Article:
The world looked like a completely different place 70 years ago when the UN General Assembly adopted the Universal Declaration of Human Rights on December 10, 1948. World War II had left many nations in ruins and the United Nations itself was still in its infancy. And yet representatives from countries the world over, people with a diversity of social, political, legal and cultural backgrounds, met to create a milestone document that enshrined a set of rights for every human being.
The most translated document in the world — available today in 500 languages — the Universal Declaration of Human Rights proclaims a series of inalienable rights for everyone "without distinction of any kind, such as race, color, sex, language, religion, political or other opinion, national or social origin, property, birth or other status."
These rights, outlined in 30 articles following a brief preamble, encompass nearly every aspect of an individual's life. Beginning in Article 1 with the statement that "All human beings are born free and equal in dignity and rights," the declaration goes on to prohibit slavery, torture, and arbitrary arrest while advocating for the right to seek asylum, to marry and to own property. It addresses the right for an individual to his or her privacy, freedom of movement and religion, as well as the freedom of expression and access to information.
Written in response to the genocide and catastrophic consequences of the war, the foundational document seeks to create a common ground for understanding human rights the world over. Its creators sought to answer the question, as Eleanor Roosevelt put it, as to "where, after all, do human rights begin?"
A cornerstone to base peace on
"Many of us thought that lack of standards for human rights the world over was one of the greatest causes of friction among the nations," Roosevelt wrote in, "The Promise of Human Rights," published in Foreign Affairs magazine. The US representative to the UN's Third Committee, Roosevelt oversaw committee meetings and voiced her opinion on what the declaration should include. Drawing on her experiences as first lady of the United States throughout World War II, she offered unique insights into the political tensions that existed during the document's creation and maintained high hopes for its importance. "[R]ecognition of human rights might become one of the cornerstones on which peace could eventually be based," she wrote. "I'd like to think that the declaration will help forward very largely the education of the people of the world."
Her Chinese colleague, P.C. Chang, held a similar hope for the declaration. Citing a Chinese proverb that "laws alone are not sufficient to bring about results," Chang later noted the declaration's main goal was to "build up better human beings, and not merely to punish those who violate human rights."
Although implementation and acceptance of the articles laid out in the declaration have been left up to individual nations, it has served as a foundational document for the creation of laws both at the national and international levels. According to Harvard Law Professor Mary Ann Glendon, who collected the papers of the committee members during the document's drafting in the book "A World Made New: Eleanor Roosevelt and the Universal Declaration of Human Rights," the declaration's greater effect has been its moral authority.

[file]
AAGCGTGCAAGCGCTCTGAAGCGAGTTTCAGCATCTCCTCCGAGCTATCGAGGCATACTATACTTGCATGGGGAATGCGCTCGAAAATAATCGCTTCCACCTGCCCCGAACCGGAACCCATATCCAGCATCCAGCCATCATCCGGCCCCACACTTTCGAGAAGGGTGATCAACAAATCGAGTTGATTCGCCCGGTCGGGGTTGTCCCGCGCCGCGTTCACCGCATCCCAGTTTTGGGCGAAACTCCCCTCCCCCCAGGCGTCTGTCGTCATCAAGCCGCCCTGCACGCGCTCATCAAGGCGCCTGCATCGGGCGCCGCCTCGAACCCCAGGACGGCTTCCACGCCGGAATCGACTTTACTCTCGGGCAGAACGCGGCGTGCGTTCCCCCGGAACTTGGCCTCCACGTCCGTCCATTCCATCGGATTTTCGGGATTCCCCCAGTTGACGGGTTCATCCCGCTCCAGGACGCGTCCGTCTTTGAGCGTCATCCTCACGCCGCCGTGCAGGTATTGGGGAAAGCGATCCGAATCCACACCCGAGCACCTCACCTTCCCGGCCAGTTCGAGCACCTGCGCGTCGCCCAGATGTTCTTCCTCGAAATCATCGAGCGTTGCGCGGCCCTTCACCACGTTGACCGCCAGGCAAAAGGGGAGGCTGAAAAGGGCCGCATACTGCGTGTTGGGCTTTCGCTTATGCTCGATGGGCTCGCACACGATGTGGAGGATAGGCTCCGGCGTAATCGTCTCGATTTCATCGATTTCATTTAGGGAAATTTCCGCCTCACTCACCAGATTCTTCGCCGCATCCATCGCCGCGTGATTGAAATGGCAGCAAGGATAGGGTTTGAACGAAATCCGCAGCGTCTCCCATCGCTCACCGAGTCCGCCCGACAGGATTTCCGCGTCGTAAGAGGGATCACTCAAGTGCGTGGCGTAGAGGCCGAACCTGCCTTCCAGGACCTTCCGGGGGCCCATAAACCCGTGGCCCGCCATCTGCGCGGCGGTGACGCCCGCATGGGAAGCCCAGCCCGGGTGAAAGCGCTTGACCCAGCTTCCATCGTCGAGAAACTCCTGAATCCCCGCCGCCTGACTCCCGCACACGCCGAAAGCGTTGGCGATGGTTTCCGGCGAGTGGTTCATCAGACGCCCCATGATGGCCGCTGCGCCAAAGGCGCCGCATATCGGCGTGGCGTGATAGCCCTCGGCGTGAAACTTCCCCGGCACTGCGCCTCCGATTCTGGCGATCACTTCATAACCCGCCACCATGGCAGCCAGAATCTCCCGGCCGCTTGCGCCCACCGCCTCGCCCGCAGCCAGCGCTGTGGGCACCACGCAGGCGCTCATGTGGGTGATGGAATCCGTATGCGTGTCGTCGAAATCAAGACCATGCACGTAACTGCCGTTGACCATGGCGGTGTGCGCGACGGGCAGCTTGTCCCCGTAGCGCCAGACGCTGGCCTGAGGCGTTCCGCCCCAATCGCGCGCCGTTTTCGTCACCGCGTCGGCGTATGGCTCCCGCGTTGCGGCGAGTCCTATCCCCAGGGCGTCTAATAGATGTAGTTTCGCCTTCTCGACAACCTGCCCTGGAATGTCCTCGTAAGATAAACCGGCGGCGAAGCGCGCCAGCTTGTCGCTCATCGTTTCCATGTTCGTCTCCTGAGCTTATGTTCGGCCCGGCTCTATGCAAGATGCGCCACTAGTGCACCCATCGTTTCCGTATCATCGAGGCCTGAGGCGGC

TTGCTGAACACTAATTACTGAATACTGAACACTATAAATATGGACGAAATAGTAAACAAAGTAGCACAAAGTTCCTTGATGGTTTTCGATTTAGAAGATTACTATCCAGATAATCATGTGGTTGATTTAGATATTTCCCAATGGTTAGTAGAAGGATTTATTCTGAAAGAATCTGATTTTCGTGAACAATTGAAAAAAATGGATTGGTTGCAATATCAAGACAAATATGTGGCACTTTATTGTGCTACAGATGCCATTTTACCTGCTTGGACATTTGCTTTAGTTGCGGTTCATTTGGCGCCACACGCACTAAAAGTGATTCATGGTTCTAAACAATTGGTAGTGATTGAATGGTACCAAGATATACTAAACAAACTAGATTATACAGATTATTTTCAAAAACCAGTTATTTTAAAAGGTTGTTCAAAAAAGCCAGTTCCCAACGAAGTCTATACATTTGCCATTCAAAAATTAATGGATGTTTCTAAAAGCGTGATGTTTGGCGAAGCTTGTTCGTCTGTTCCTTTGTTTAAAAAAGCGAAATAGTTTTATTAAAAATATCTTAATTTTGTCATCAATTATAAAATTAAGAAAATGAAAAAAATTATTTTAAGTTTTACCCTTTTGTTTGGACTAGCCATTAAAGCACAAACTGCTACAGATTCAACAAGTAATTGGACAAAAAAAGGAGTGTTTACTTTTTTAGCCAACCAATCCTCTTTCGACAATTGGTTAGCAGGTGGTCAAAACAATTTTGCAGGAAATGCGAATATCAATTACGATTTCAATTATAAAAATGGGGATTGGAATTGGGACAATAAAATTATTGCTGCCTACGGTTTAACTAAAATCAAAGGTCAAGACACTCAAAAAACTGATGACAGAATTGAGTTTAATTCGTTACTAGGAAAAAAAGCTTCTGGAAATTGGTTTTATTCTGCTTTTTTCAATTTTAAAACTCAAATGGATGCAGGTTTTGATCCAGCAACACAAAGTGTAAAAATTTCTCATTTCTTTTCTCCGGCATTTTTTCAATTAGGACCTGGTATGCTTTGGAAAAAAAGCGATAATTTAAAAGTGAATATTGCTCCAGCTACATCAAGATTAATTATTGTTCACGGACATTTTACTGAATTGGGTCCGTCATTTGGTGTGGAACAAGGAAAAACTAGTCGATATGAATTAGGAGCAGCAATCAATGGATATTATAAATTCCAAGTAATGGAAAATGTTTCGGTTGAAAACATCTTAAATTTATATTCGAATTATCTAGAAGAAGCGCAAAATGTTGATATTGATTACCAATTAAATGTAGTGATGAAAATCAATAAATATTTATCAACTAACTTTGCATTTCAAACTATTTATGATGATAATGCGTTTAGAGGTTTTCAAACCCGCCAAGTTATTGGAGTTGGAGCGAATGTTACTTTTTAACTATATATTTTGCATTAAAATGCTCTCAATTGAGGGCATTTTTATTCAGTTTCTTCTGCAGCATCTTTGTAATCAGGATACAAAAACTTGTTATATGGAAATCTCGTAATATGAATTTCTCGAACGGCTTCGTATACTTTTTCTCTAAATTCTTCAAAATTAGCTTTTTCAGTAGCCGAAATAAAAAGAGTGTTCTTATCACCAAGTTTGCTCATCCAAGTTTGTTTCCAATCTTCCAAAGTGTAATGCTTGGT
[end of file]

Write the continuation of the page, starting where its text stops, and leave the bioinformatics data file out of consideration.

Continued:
"Its nonbinding principles, carried far and wide by activists and modern communications, have vaulted over the political and legal barriers that impede efforts to establish international enforcement mechanisms. Most, though not all, flagrant and repeated instances of rights abuse now are brought to light,and most governments now go to great lengths to avoid being blacklisted as notorious violators," Glendon writes.
The declaration today
Written in an easily comprehensible tone, the declaration, as it exists in its final form, was intentionally brief to allow anyone to understand its greater meaning. The document was thus aimed not only at nations but at the citizens of the world.
French philosopher and committee member Rene Cassin believed that only through individual acceptance of these rights as a moral guidepost could progress occur.
"In the eyes of the declaration’s authors, effective respect for human rights depends primarily and above all on the mentalities of individuals and social groups," he wrote.
Given the historical context – numerous conflicts arose over the course of the two years during which the declaration was written, from the division of Korea, the Soviet blockade of Berlin and the Arab-Israeli conflict of 1948 – it was remarkable that the nations of the world could agree to the freedoms granted by the declaration.
Although the world is a different place 70 years on, the declaration remains a comprehensive statement on what rights are in need of protection. While some legal experts today have argued that in a rapidly changing world its efficacy will only be protected with continued reappraisals, in its essence, the document remains vital.
This article is a part of Deutsche Welle's DW Freedom project which aims to highlight the topics of freedom of expression and media freedom around the world. You can also follow the project on Twitter and Facebook.